She asked for Bloomberg’s support, but he refused to give it — and instead hosted a private fundraiser where he helped raise $10,000 for King’s campaign.
In 2012, King told Democracy Now that he thinks doctors who provide abortions should be put in jail, and he has consistently voted to defund Planned Parenthood.
Bloomberg also threw his weight behind another New York Republican, former Rep. Dan Donovan who, like King, voted to defund Planned Parenthood and also supported a ban on late term abortions. (Donovan lost to Democrat Max Rose in a stunning upset in 2018.)
The billionaire’s support for Toomey, a Pennsylvania Republican, in 2016 has arguably haunted Bloomberg the most. Toomey has said in the past that he would support overturning Roe v. Wade, and has consistently voted to defund Planned Parenthood. (The campaign donations to Toomey were in support of his record of pushing bipartisan gun control, another issue upon which Bloomberg has focused his philanthropic efforts.)
And it’s not just campaign contributions — Bloomberg’s record as mayor wasn’t always on the side of reproductive rights. As HuffPost reported this month, in 2003, Bloomberg vetoed an emergency contraception bill over objections from advocates.
But that didn’t stop the awards from coming in.
Abortion access is “non-negotiable,” Planned Parenthood Action Fund executive director Kelley Robinson told HuffPost in a statement this week ― while not commenting on Bloomberg’s accolades.
“The vast majority of Americans ― nearly eight in 10 ― support access to safe, legal abortion. That’s more support than for any political party or candidate. The way 2020 candidates can win widespread support is to lift up people’s health and rights, and treat them as non-negotiable,” Robinson said.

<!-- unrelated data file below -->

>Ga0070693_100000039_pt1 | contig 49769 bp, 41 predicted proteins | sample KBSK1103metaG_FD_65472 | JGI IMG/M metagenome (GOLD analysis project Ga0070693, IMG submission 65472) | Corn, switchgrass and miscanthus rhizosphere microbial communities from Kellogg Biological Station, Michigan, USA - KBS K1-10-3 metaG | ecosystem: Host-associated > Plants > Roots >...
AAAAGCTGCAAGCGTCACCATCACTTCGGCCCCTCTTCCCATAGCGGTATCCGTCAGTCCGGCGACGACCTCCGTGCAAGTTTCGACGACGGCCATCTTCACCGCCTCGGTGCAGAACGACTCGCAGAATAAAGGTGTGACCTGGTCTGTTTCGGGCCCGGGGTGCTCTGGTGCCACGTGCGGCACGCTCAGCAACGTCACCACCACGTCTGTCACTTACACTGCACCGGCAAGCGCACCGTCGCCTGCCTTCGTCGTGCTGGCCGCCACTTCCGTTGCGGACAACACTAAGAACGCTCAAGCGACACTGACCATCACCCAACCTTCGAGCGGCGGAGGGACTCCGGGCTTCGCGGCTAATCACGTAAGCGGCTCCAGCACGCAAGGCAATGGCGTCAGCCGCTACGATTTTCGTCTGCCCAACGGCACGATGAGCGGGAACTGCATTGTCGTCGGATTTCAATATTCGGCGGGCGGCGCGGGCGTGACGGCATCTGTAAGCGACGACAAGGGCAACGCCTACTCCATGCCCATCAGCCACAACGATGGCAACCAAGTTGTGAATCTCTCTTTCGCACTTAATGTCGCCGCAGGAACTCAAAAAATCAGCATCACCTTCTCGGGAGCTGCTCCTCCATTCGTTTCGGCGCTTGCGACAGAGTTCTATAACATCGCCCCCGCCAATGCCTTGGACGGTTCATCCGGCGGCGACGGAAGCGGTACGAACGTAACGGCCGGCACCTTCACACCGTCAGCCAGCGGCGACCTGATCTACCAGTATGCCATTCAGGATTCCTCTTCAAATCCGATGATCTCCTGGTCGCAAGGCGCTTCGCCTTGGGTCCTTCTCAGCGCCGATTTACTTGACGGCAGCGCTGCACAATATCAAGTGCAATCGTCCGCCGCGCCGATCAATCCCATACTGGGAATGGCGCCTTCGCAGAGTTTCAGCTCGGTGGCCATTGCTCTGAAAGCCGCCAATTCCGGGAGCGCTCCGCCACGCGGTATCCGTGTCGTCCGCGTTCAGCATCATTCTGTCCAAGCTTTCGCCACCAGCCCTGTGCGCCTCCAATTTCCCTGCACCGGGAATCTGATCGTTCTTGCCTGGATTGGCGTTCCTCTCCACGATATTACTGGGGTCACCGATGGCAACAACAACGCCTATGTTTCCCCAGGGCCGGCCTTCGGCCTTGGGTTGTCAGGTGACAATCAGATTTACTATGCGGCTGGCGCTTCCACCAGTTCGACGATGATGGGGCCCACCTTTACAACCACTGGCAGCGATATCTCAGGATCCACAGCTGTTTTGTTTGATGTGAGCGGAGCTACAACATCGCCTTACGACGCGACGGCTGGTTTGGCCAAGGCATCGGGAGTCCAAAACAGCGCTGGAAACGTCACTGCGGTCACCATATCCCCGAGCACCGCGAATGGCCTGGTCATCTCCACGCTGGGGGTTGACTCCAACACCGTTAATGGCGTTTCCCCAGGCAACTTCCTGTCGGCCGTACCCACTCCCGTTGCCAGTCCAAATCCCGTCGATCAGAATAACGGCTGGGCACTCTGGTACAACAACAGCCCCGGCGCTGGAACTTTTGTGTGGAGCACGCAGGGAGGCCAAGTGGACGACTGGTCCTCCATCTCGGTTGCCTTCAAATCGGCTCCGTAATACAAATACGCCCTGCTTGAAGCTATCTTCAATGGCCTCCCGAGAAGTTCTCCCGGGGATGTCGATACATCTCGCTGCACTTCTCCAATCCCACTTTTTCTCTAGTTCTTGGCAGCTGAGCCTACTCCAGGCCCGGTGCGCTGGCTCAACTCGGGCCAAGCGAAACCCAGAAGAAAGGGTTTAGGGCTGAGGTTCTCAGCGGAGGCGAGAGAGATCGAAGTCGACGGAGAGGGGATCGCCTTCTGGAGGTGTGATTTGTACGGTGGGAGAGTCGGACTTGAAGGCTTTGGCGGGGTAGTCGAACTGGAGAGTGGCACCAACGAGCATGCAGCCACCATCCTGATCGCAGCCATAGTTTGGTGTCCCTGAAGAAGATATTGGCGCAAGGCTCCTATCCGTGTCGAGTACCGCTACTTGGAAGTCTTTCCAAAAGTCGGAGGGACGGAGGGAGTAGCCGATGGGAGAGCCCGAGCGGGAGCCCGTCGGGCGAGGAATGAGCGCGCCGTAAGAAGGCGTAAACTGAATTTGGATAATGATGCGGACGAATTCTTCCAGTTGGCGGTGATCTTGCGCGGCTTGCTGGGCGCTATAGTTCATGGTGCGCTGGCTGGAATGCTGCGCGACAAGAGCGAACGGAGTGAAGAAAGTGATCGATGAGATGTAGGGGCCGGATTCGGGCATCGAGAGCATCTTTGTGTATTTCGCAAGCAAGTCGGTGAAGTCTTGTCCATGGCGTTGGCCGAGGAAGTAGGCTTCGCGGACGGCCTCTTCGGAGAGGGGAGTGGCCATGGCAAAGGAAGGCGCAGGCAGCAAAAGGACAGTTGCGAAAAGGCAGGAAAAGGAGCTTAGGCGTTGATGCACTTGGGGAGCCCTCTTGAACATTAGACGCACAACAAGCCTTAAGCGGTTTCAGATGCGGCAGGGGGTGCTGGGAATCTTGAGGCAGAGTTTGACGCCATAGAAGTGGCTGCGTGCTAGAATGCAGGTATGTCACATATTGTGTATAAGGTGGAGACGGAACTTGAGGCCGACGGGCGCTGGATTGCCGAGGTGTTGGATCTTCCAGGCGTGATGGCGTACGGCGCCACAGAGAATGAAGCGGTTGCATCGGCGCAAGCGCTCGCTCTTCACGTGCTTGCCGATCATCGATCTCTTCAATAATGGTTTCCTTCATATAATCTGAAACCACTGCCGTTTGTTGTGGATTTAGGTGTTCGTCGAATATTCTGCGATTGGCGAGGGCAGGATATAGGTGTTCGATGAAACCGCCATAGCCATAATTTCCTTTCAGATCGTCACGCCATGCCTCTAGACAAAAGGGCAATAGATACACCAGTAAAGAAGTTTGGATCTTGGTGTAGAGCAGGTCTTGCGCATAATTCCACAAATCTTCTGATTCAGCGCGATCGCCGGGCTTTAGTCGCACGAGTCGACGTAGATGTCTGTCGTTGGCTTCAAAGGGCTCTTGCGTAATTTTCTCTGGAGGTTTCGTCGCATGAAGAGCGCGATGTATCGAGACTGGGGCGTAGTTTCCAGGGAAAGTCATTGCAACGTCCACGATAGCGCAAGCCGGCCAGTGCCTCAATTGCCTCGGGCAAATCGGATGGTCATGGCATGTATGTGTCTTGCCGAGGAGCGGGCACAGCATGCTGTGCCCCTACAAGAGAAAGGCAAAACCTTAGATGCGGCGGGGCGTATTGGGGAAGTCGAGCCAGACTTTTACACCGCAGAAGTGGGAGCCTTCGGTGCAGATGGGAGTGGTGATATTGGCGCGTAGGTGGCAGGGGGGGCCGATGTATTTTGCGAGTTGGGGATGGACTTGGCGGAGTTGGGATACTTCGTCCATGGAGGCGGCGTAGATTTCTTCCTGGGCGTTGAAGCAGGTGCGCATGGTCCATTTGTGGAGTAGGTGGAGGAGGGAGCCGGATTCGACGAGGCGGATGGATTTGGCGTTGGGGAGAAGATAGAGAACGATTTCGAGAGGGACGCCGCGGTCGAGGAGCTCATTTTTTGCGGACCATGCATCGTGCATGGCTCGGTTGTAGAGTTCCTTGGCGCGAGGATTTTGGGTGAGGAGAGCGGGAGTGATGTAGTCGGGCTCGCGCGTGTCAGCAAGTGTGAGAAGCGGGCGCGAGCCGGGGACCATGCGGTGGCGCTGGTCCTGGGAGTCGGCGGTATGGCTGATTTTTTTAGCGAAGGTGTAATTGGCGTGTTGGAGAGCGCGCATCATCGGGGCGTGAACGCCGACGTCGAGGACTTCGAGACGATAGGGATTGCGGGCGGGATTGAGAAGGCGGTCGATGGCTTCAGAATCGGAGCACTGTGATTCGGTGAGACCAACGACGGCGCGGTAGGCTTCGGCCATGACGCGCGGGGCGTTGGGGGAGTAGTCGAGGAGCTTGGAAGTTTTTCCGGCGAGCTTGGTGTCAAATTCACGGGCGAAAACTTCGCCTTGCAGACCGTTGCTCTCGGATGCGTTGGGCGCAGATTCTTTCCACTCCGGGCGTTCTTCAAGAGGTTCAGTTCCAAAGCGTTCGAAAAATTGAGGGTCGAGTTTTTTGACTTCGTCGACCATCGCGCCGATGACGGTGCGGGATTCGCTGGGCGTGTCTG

But not every group is eager to overlook Bloomberg’s past, whether it’s his donations to anti-choice candidates or the many allegations of sexism against him.
“It stuns me that groups that claim to believe in reproductive rights or any tenets of the reproductive justice framework can support a man who has such a history of racism, xenophobia and misogyny,” Calla Hales, executive director of four independent abortion clinics in North Carolina and Georgia, told HuffPost. The Charlotte branch of A Preferred Women’s Health Center, which Hales oversees, is a frequent target of anti-abortion harassment and threats of violence.
“Any pro-choice group that’s supportive of him after reading any of the documentation about Bloomberg’s settlement with former employee Sekiko Sakai Garrison would give me serious hesitation about their organizational ideals,” Hales said.
In 1995, Garrison filed a lawsuit against Bloomberg for sexist and misogynist comments. Upon finding out that Garrison was pregnant, Bloomberg reportedly told her to “kill it!”
His “with us or against us” rhetoric aside, Bloomberg has minimized the importance of anti-choice politicians’ abortion stances when it comes to campaign contributions.
“If you cut out donations to everybody who disagreed with you on any one issue, you would support nobody,” Bloomberg said in 2005 when asked about his support for anti-choice candidates. “The people I agree with are people that are clearly pro-choice, but there are times there are other issues.”
Neither Bloomberg nor his campaign responded to HuffPost’s request for comment.